2. Michael B. Jordan (as Vince Howard) – Of course this doesn’t count here, but I’d be remiss without a quick reminder that he played Wallace in The Wire. He’s been trending gradually upwards since FNL ended.  He was in an episode of House as well as 16 of Parenthood. He was in Red Tails and surprise hit Chronicle in 2012. He voiced Victor Stone in animated kids video Justice League: The Flashpoint Paradox and will be appearing in rom com Are We Officially Dating? This year he drew rave reviews for his portrayal of a real life murder victim in Fruitvale Station and may get some love come award time.   The recency and acclaim of his role in Fruitvale is what positioned him over the failed blockbusters of Kirsch or everyone else’s television roles.

1. Connie Britton (as Tami Taylor) – Mrs. Coach jumped right from FNL into a starring appearance in the first season of American Horror Story, which went on to be a major success. She currently starts in ABC first season success story Nashville as a country singer undergoing a mid-career crisis, one of the most successful and acclaimed new network shows of the past year.  She appeared in Seeking a Friend for the End of the World as well as this summer’s Aubrey Plaza starring The To-Do List and is set to appear in next year’s This is Where I Leave You.  She wins top honors for getting top star billing (or included among two equal top stars in each) in two shows that were both relative critical and commercial successes.

Power Rankings: Friday Night Lights, Part 1

16 Aug

Friday Night Lights!  Landry! Landry!

(Power Rankings sum up:  we’ll pick a television show and rank the actors/actresses/contestants/correspondents/etc. based on what they’ve done after the series ended (unless we’re ranking a current series, in which case we’ll have to bend the rules).  Preference will be given to more recent work, but if the work was a long time ago, but much more important/relevant, that will be factored in as well.)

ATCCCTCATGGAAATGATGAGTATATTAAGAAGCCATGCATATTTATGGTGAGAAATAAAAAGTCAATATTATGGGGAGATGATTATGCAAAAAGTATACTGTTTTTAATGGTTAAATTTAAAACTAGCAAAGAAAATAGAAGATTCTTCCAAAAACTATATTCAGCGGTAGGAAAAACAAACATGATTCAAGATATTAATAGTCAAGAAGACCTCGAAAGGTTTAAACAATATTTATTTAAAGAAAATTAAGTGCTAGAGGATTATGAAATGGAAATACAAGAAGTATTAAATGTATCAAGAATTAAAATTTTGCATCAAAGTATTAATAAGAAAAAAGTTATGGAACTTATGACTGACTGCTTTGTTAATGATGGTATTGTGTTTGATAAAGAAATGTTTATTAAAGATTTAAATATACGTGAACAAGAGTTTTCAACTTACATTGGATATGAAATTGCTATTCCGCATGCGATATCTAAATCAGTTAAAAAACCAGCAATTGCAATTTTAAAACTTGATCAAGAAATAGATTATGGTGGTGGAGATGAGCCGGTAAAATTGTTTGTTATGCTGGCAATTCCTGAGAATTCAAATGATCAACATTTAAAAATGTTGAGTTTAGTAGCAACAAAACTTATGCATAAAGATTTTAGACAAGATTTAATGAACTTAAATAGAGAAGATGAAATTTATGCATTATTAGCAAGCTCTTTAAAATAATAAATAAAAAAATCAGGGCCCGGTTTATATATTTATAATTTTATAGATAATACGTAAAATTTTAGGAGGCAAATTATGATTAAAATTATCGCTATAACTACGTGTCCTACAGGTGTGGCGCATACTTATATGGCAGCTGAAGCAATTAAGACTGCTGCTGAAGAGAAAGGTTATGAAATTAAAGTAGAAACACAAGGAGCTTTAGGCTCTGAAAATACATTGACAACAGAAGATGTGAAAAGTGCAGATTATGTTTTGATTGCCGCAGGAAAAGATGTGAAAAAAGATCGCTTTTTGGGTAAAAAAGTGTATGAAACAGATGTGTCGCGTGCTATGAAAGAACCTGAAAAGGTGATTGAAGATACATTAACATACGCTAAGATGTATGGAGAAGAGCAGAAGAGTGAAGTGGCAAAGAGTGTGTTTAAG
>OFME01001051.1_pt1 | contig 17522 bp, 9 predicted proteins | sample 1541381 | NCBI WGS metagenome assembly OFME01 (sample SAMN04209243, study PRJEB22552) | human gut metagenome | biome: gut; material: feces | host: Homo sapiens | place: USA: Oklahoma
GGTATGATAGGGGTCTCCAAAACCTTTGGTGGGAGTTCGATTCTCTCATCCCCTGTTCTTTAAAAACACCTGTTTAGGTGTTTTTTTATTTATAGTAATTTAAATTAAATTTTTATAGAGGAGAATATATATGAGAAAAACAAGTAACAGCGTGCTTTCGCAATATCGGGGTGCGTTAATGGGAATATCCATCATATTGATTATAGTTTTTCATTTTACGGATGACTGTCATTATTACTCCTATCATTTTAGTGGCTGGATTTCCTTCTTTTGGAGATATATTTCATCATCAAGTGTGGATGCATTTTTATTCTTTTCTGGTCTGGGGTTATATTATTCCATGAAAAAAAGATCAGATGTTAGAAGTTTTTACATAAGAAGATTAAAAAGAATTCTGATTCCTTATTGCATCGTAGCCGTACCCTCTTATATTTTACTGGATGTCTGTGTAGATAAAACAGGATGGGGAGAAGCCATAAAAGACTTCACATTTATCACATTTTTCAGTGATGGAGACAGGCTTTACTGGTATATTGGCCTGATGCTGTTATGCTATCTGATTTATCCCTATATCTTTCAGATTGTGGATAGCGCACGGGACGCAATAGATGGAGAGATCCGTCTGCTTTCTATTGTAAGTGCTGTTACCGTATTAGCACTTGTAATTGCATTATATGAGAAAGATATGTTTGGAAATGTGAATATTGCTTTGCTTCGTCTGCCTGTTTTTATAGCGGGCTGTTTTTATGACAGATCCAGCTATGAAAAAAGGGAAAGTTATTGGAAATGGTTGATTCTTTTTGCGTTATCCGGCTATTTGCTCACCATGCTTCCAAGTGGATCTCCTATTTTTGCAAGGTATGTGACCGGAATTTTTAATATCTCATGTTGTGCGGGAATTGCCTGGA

This is a new power rankings land speed record, as it’s only been two years since the show bowed out.  However, the cast, validating the talent they displayed on FNL, has been so damn successful on the whole, that I think they’ve warranted this unexpectedly early Power Rankings treatment .  The entries may not be as long as some, because of the little time, but there’s a huge cast, so it’ll be divided into two parts.  A couple of actors left earlier in the show and thus had more chance to build their resumes, but those extra years didn’t seem to necessarily give those actors a step up. This list was nearly impossible to rank.  Everyone’s done something, and everyone besides poor number 16, has had at the minimum a recurring tv role, and most have had much more.  There’s some fairly arbitrary judgment calls pure and simple ,and I can’t think of another power rankings in which not just two or three were close together but so many of them.  But rank somehow we must; perhaps we’ll come back again and revisit these rankings and find the order changes in another couple of years.  As a heads up, I tended to give edges to more prominent shoes over less, larger roles in shows and movies, and acclaim never hurts along with popularity.

16. Brad LeLand (as Buddy Garrity) – he somehow earned his way up to main cast status by the end of the show, which was a not unfair triumph of simple attrition and perseverance; he has the sixth most appearances of any actor on the show.  He was in an episode of Parks and Recreation, two of Veep, and is going in to be in some movie called The Bystander Theory.  Easy last, things start getting more difficult from here.

15. Madison Burge (as Becky Sproles) –  She was in Robert Duvall film Seven Days in Utopia and in three episodes of ABC Family’s The Lying Game. She was in an episode of Southland and currently has a recurring role on the final season of Dexter as Vince Masuka’s daughter Niki.

14. Aimee Teegarden (as Julie Taylor) – Among the least busy of the FNL cast members, Teegarden is still only not higher due to being hurt by timing as her films Prom and Scream 4 appeared just before FNL finished airing.  She was in web series Aim High and movies that did nothing Love and Honor and Beneath the Darkness. She starred in a CW pilot, The Selection, that didn’t get picked up, but she’ll get another chance as the star of 2014 planned mid-season CW series Star-Crossed.